This is the second part of our Adoption Story. Read part one here.
The twins were placed into our care as foster babies with the intent to return them to their biological mother. We spent the next 12 months doing weekly visit with the girls biological mom.
I will be honest with you. It was hard. Hard to not know if the judge would order them to return to bio mom at a hearing without warning. Hard to hand over babies that I was up with all night comforting, feeding, changing, and cleaning to another woman. To know that I was being scrutinized and judged, but expected to not scrutinize and judge.
This is the hard part of foster care. You don’t know. You can’t predict. You can’t do anything to change the outcome of the situation.
All you can do is love the children in your arms for the moments they are there.
I was frustrated at the system. Heartbroken for their family. And scared beyond reason when I let my thoughts over take me.
Fortunately, my husband was a rock. He would always tell me he was confident that these girls were supposed to be in our home and we were supposed to say yes. He reminded me that no one was going to love these girls as much as I was right now and give them the best chance at life.
Just before the girls turned 1 year old a final hearing was called to determine rights. At that hearing both mom and dad signed off their parental rights and the twins case was changed to intent for adoption.
During the year of visits with the twins biological mom we met their older brother. He was just 6 weeks younger than my biological son, Jordan. He was in foster care as well, but placed with biological relatives at the time. I spent quite a bit of time observing him during biological visits and interacting. He was desperate for attention and very, very active.
When our new adoption case worker came to our home she asked if we would be interested in keeping the siblings together and if we would like to expand our home to be licensed to adopt not just the girls, but their brother too; we did not hesitate with our answer. It was a yes.
Just a few days after saying we were willing to adopt all three children, Justin moved into our home.
That day I became a mom to 7 year old, 4 year old, a 3 year old, a 2 year old, and two 1 year olds in my house!
Let the chaos BEGIN!
and so it did!
Justin turned 3 just a few days after moving in with us. He had several delays in development, had no schedule or routine, spoke very few words, walked mostly on his toes, and was no where close to being potty trained.
I describe the first few months as a family of 8 as Parenting – Level 100.
My days were spent chasing after the twins who were very mobile at this point, teaching simple motor skills to Justin, entertaining Jordan & Justin, getting Jimmy to preschool and Jayden to 1st grade.
To be honest, those days are a blur. I am pretty sure this is where my addiction to coffee took on a new level.
Although I would love to tell you that everything went smoothly and our adoptions were done in just a few months, it actually took another year before we got the phone call that the judge had officially signed the adoption papers.
Detroit was so overwhelmed with foster care and adoption cases, you have to specifically get on a waiting list in order to have an official adoption ceremony in a courtroom. This can add several more weeks of delay to the finalized adoption and we decided that we didn’t need a ceremony. We needed to just be a family.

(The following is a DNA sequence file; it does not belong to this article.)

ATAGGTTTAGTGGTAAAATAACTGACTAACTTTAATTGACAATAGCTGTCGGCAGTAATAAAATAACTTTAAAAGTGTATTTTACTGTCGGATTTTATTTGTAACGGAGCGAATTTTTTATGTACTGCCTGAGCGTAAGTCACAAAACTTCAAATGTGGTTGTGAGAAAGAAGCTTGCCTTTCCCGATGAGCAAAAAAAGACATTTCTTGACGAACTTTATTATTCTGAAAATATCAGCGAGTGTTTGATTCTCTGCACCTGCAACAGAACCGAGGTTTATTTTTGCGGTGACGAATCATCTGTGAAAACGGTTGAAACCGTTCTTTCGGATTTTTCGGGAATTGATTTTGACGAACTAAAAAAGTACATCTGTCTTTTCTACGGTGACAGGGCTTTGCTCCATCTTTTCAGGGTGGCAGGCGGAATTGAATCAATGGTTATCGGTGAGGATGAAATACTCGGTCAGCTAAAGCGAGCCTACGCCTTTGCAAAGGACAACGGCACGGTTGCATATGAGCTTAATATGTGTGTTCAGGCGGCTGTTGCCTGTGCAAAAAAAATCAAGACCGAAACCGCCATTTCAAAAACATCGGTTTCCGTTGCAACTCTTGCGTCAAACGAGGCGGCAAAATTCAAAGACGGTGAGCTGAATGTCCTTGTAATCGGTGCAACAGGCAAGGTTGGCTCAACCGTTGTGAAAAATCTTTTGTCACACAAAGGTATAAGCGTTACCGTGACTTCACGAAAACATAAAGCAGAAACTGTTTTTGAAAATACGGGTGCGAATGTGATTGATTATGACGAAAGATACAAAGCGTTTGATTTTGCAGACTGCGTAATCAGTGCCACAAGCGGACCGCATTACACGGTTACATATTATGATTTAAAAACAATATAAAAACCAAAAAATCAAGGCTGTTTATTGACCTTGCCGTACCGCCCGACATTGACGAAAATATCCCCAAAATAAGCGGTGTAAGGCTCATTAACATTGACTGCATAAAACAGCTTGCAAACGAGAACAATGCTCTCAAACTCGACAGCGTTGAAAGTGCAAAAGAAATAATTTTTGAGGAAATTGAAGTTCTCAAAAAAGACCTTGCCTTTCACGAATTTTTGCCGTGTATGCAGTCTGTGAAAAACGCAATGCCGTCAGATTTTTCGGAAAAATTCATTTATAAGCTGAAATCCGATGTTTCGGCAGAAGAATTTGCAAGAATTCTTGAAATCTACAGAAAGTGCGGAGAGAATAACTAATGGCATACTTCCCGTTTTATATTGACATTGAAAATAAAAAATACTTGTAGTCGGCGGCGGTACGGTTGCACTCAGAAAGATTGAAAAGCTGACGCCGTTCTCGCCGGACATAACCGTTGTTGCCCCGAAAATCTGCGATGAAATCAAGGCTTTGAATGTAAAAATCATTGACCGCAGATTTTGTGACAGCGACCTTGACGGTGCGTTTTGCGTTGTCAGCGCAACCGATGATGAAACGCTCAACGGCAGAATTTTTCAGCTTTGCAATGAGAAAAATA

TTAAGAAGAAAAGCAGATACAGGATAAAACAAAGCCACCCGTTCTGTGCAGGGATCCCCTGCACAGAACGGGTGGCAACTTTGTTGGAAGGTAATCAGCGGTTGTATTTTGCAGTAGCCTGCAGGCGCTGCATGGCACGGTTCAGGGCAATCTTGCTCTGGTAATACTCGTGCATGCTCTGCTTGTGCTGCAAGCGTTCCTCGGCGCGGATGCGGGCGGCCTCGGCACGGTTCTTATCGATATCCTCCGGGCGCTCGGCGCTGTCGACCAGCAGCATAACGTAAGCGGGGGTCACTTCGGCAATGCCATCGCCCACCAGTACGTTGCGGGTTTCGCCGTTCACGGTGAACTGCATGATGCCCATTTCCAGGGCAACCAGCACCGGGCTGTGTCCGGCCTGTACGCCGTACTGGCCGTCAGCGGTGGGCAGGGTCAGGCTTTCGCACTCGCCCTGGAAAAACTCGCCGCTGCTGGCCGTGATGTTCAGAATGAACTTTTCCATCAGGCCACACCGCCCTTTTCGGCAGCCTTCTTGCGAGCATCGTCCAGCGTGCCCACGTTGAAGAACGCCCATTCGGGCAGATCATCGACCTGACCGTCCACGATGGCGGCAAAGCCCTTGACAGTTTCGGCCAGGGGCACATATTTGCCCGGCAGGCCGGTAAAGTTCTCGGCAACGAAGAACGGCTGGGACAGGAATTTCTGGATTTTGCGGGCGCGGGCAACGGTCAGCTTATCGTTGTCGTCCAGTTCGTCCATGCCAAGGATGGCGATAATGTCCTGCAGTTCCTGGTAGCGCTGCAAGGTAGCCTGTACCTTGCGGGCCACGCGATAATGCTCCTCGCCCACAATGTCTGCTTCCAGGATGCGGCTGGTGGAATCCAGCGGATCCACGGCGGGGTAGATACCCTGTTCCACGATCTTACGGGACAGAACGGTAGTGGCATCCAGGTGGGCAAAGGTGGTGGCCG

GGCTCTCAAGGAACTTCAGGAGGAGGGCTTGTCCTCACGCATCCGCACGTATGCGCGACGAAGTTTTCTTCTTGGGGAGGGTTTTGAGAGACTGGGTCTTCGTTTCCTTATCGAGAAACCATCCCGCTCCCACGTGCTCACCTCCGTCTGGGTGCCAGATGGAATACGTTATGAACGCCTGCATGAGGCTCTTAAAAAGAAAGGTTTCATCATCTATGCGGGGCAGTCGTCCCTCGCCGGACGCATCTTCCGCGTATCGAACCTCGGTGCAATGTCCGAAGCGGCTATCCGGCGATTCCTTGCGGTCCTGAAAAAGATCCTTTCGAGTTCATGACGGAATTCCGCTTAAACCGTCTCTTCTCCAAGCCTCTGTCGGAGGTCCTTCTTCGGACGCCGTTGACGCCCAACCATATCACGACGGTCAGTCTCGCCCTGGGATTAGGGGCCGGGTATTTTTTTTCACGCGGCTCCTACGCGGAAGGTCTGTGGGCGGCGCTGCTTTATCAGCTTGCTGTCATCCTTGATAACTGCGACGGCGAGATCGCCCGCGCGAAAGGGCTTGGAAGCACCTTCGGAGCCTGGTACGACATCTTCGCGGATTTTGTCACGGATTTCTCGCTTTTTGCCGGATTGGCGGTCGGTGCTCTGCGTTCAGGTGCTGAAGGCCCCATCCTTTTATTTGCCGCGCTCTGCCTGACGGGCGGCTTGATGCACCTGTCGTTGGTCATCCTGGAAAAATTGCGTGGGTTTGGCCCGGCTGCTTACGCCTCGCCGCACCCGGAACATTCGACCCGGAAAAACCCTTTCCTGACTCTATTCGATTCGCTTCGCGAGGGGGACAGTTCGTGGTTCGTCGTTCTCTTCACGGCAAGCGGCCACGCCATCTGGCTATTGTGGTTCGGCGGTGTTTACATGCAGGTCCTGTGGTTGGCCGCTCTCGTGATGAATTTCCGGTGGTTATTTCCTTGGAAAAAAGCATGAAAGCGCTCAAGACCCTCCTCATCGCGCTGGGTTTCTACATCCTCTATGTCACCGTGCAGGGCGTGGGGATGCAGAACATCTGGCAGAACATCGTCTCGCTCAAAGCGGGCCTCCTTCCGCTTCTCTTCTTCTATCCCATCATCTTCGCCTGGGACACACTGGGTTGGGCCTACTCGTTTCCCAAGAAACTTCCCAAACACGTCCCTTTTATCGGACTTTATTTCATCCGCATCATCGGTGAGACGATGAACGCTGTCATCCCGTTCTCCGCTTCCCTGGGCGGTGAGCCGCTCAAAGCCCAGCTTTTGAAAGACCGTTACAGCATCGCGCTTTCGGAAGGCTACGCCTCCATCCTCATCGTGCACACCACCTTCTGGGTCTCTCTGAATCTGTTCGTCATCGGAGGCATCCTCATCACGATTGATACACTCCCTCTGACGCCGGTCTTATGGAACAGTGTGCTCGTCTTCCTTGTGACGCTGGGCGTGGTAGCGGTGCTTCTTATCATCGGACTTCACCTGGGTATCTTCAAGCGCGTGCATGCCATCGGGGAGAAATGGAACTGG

We chose not to celebrate a “Gotcha Day” for our family. This was a personal decision. Not that I wasn’t beyond elated, relieved, and crying happy tears when we found out our adoption was final, but it was also brokenness and knowledge that our children would forever have a story of hope and heartbreak.
We have a very open conversation in our family about adoption. Some of our children grew in my tummy and some of them had a “tummy” mommy. They know that they are loved and that they belong.
There is obviously more to their stories. More to the two years spent fostering & then adopting. And there is more now. Long-term effects from trauma that we have to overcome and learn to cope with.
Our story is not “typical.” I know that most foster parents do not adopt their first placements. I know of fewer families who have adopted twins. I know of many families that spent years dealing with the system before finally having permanency with adoption or going to biological family.
I hear over and over that I am a saint, or “I don’t know how you do it” or “I could never foster, I would be too scared.”
I am definitely NOT a saint.
I did it by choosing each day to love those babies as much as I could that day.
And I was scared every day that my heart would break.
Was it worth it?
Yes. It was.
If you have been thinking of becoming a foster parent or adopting from foster care you can download my free resource. I have also written about the first steps we took to become foster parents.
Maybe you don’t feel like you can risk your heart. Or maybe your spouse is not on board with adoption. Or perhaps the timing is not right for your family. But you still want to do something?
Can I encourage you to support the foster families & adoptive families in your community? We NEED you! We need extra support and love. Find out 10 ways you can support a foster family HERE.
What questions do you have about Foster Care and Adoption?